Now what about that "dry cleaning smell" your clothes get at some dry cleaners? Here's the bottom line: your clothes shouldn't have any "dry cleaning smell" if they are processed properly. None. And I'm pretty sure you'll be disgusted when you discover the real reason why your clothes pick up an odor at some dry cleaners. Dry cleaning solvent is volatile by nature, meaning it evaporates very readily. So when your clothes are dry cleaned, the solvent actually evaporates quickly during the drying cycle, and does not remain in your clothes. So what is that smell then? Well, many dry cleaners re-use their solvent over and over again, load after load, day after day, in order to cut costs. As you can imagine, all the dirt, grease, and body oils that are removed from clothing (and their associated smells) build up in the re-used solvent. However, the "dry cleaning smell" you may have experienced is actually primarily due to bacteria that builds up in the dirty re-used solvent. So, if a dry cleaner re-uses dirty solvent, although the solvent evaporates away during the drying cycle, the odor from the bacteria in the solvent remains on the clothes. That's the foul "dry cleaning smell" you may have experienced, and although it is common at many dry cleaners, it will not be present if your clothes are processed properly in clean, pure solvent. We use fresh, pure solvent in each of our cleaning loads ensuring there will be no "dry cleaning smell" left in the garments we clean. Click here to learn how we maintain our solvent purity.

Is it true that dry cleaning a white garment will turn it grey? At a good dry cleaner, absolutely not. At a poor dry cleaner, probably. The reason is the same as why some dry cleaners leave an odor in your clothing: solvent purity. A high quality drycleaner (such as Très Bon!) will clean white garments only with other white garments in pure, crystal clear solvent. The result is a beautifully clean, perfectly white garment. But what happens at poor dry cleaners that re-use dirty solvent? The solvent not only develops an odor (as previously explained), but it also becomes visually dirty and turns black and opaque as dirt and dyes from dark colored clothes accumulate. When you clean a white garment in that dirty dark solvent, you can guess what it looks like afterwards. If your dry cleaner "greys" your white clothes, it's a clear indication that their solvent is not... clear... at all. Click here to learn about the environmental benefits of our solvent filtration and distillation process.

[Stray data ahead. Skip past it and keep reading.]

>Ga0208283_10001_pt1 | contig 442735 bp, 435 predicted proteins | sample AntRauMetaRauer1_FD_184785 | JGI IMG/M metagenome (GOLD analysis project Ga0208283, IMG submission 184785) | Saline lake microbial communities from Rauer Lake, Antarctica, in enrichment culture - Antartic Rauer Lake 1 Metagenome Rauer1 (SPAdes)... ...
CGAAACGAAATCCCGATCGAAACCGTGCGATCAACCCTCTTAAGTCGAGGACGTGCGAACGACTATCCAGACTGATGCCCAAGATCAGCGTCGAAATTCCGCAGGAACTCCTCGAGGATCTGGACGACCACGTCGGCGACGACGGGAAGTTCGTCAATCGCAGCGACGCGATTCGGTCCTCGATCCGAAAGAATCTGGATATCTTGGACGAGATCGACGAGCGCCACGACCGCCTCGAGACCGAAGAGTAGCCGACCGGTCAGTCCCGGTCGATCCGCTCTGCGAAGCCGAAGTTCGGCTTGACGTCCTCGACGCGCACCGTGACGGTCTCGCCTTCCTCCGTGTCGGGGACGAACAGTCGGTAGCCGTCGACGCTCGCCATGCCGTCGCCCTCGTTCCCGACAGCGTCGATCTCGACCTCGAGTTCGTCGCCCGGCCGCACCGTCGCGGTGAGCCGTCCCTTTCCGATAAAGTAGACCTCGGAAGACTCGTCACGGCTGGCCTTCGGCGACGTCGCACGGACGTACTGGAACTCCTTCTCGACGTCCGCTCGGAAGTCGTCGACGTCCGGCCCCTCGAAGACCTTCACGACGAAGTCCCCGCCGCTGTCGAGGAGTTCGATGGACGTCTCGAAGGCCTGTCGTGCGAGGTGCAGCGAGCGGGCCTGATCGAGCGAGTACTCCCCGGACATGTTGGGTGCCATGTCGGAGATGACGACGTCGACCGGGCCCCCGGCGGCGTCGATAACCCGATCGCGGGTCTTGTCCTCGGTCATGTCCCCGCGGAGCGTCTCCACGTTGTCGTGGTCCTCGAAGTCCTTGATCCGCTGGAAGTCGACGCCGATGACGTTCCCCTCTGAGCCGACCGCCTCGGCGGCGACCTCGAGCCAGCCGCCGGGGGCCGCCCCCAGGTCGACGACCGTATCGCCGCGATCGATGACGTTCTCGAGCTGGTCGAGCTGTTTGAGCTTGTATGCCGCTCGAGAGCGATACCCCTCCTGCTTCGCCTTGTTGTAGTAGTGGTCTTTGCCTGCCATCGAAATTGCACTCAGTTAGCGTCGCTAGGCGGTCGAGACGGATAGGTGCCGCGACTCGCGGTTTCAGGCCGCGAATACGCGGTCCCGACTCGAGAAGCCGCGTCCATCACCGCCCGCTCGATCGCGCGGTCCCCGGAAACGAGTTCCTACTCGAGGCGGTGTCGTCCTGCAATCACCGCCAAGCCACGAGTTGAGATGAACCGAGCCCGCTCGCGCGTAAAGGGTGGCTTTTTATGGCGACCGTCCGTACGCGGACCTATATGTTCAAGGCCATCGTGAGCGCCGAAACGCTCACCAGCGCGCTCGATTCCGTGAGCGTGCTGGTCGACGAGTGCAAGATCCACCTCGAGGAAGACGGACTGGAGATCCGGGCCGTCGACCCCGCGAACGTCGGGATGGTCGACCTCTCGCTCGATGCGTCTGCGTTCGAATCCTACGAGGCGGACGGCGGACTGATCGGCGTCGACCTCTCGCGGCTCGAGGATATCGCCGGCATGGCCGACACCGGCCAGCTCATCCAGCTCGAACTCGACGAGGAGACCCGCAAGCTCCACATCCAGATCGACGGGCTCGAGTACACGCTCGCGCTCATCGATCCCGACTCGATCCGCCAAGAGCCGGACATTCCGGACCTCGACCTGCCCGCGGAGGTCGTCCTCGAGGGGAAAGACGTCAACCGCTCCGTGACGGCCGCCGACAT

What about pressing, what separates the good from the bad? Pressing is one of the most important stages of the dry cleaning process, as it plays a pivotal role in finishing the look of a garment. A bad pressing job can make a quality garment look terrible, and a good pressing job can often make a mediocre garment look and fit great. When pressed properly, a garment will have no wrinkles, and will drape on your body the way the designer intended. However, pressing is one of the most time consuming parts of the dry cleaning process, and therefore the most costly in terms of labor. Low quality (low price) cleaners survive by processing as many garments per hour as possible, to keep labor costs per garment low. So, they must cut corners. (They also cut corners in their cleaning process, as mentioned earlier). The lowest quality dry cleaners simply send garments through a steam tunnel to relax some of the wrinkles out. This results in a garment that is still wrinkled and droopy, without proper body. Others will try to press some parts of the garment but save time by doing things such as pressing both legs of a pair of pants at the same time, one on top of the other. The result is seam impressions, double creases, and wrinkles actually created from the pressing process. At a quality dry cleaner, garments are first put on a form finisher to relax out some of the wrinkles and give the garment proper body and contours. Afterwards, the entire garment is pressed by hand, section by section. Pressing by hand rather than using automated equipment results in a far superior finish, because a technician is able to attend to each of the garment's contours individually, whereas an automated press has a standardized "buck" that the garment is fitted over. If the garment's contours don't exactly match the buck's dimensions, imperfections are created. Additionally, pressing by hand allows the technician to ensure that the garment has the proper body and drape, without any distortions, so that it lays correctly on your body when worn. Here at Très Bon, we also add conditioners and sizings during the dry cleaning process to help give your garment proper structure, body, and texture. Did you know that in order for a sport jacket to be pressed properly, ensuring it drapes correctly when worn, a finisher (aka presser) must complete, at minimum, 17 separate steps (more steps may be necessary, depending on how the garment is tapered). When completed, the sport jacket’s lapels will roll naturally to the top button, and there will be no wrinkles, pocket impressions, seam impressions, button impressions, or shine. In other words, it will look exactly the way it should - which is exactly what you should expect when you’re paying to have your garments professionally cared for. Click here to learn exactly what to look for in order to determine if your garment has been pressed to perfection, so you won’t have to just take our word for it.